Chance encounter leads student to write book on refugees
Chris Strawn, a fourth-year College student concentrating in public policy, sought fieldwork experience and exposure to a culture radically different from his own when he chose to spend his third year in Nepal. But a chance encounter with a 40-year-old Bhutanese man changed Strawn's course of study, leading him to co-write a forthcoming book that may help determine the fate of 140,000 refugees from Bhutan.
Strawn's program, coordinated by the University of Wisconsin-Madison, sent him to Nepal with 17 other American students for nine months of independent study, beginning in August 1992. The students spent their first four months abroad in Katmandu, living with Nepali families, learning the language and doing small preliminary projects with local experts. Strawn, for example, studied folk music with a popular Nepali musician and law with an attorney who divided his time between tutoring Strawn and arguing a case before the Nepali Supreme Court.
"It was kind of hard to believe," Strawn said of the students' opportunity to meet and work with prominent Nepalis. "The person I did folk music with was on the radio a lot and known throughout the country. And the guy I studied law with once told me, 'I can't meet you today because I have a case before the Supreme Court. How about the day after?' I'd sit back and kind of feel like I was almost wasting their time. But they were really amazing people who were interested in foreigners, wanted to help out and were willing to share a lot. It was a great experience."
The students also spent time developing the major projects to which they would devote themselves after a break for the holidays. With some assistance from William Axinn, Assistant Professor in Sociology, Strawn created a course exploring attitudes about education in Nepal -- specifically, how parental attitudes toward education affect the choice to send children to public or private schools.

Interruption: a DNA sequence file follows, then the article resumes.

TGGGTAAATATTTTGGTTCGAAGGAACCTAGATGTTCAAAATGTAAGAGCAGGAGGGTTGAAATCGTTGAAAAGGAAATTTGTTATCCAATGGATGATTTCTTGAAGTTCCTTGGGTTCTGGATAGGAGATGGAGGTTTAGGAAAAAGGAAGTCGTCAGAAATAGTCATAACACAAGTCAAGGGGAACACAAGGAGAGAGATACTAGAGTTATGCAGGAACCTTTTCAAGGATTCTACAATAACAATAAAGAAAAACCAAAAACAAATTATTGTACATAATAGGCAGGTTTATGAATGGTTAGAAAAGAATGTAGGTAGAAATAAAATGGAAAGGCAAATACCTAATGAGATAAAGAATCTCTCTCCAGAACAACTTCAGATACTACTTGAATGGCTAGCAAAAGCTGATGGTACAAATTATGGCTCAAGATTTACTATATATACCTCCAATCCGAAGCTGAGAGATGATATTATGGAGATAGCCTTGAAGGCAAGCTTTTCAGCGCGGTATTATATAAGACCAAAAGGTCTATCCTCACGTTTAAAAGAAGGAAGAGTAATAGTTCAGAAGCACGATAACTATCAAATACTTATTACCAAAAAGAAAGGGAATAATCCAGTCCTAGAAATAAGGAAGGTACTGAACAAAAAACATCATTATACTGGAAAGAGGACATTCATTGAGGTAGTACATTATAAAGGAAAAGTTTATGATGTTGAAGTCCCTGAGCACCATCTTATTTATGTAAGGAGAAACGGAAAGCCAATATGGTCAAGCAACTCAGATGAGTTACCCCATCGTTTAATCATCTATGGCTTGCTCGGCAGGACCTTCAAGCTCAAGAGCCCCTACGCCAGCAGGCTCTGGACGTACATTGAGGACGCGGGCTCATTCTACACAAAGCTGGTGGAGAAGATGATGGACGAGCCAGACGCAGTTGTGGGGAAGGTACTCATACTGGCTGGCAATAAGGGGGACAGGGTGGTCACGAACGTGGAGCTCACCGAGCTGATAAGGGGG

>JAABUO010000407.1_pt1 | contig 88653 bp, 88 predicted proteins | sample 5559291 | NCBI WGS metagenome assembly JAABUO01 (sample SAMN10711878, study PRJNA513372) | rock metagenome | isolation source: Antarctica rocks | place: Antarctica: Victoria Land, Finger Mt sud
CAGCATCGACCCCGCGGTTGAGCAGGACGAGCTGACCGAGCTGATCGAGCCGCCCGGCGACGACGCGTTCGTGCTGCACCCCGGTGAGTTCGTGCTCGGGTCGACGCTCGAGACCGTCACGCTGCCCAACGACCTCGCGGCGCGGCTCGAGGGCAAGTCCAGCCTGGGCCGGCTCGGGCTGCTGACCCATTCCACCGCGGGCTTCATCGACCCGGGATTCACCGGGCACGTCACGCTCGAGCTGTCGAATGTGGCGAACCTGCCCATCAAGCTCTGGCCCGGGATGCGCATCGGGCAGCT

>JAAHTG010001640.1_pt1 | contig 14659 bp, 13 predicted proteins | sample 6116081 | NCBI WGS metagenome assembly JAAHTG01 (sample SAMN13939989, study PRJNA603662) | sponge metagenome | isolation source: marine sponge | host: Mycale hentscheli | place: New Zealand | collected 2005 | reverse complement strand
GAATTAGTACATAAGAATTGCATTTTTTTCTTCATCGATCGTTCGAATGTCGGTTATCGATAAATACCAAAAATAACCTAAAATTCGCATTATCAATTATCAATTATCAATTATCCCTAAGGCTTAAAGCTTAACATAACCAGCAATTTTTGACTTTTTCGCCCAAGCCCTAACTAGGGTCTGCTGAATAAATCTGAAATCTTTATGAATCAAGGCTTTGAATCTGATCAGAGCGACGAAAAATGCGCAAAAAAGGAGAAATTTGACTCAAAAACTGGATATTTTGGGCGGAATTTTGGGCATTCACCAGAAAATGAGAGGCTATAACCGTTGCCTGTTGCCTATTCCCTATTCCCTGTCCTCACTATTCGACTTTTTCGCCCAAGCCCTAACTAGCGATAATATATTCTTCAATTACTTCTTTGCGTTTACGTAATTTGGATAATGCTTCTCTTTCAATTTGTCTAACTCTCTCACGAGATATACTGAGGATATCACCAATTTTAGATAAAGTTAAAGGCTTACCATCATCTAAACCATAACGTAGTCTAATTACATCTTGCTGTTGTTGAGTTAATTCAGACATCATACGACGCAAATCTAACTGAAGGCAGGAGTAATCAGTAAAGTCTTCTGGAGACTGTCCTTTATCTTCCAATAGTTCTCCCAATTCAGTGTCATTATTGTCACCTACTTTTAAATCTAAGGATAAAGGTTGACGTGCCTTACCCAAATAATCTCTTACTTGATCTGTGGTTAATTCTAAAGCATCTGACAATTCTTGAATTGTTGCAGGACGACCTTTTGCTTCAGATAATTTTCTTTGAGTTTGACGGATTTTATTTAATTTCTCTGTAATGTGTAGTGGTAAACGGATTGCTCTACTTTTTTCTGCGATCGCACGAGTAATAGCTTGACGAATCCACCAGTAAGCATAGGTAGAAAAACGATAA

"I had this nice little study in rural Nepal all set up," Strawn said. "But when we were traveling there, we had this porter for the group who happened to be from Bhutan. We were talking with him and it turned out that he was a refugee. He told us this story about how the militia in Bhutan had been forcing people out of his village. He had heard he would be arrested, so in the middle of the night he left the country and walked for several days to India.
"We were all silenced by this story," Strawn recalled. "He talked about how in Bhutan he had a farm, cattle, a house and how everything was so good there. Then he was forced to leave, and in Nepal he had to be a porter. The reason he was working for us was that during the holidays everybody got together with family, and he didn't have any family -- he was the only person we could find who would work."
While on their tour in the country, the students met a second Bhutanese refugee, a woman who spoke English and offered to guide them while they were in the area of the refugee camps. "It turns out that she was one of the most active people in the refugee camps in terms of organizing and things like that. She asked us if we wanted to see the camps. We said yes.
"The first reaction we had was 'This doesn't look like a refugee camp,' " Strawn said. "There was water, the shelters were made of bamboo with canvas over them. There was a small medical facility, there was food distribution. The U.N. supported it.
"But I was really struck. I was wondering why I'd never heard of this before. When you see these camps it's not something you can just kind of go and see and think 'Wow, that was interesting.' You feel like you have to do something more. It was really strange because I was coming back from this project I'd set up, but I was really interested in finding out what my place might be -- what I could do for the refugees."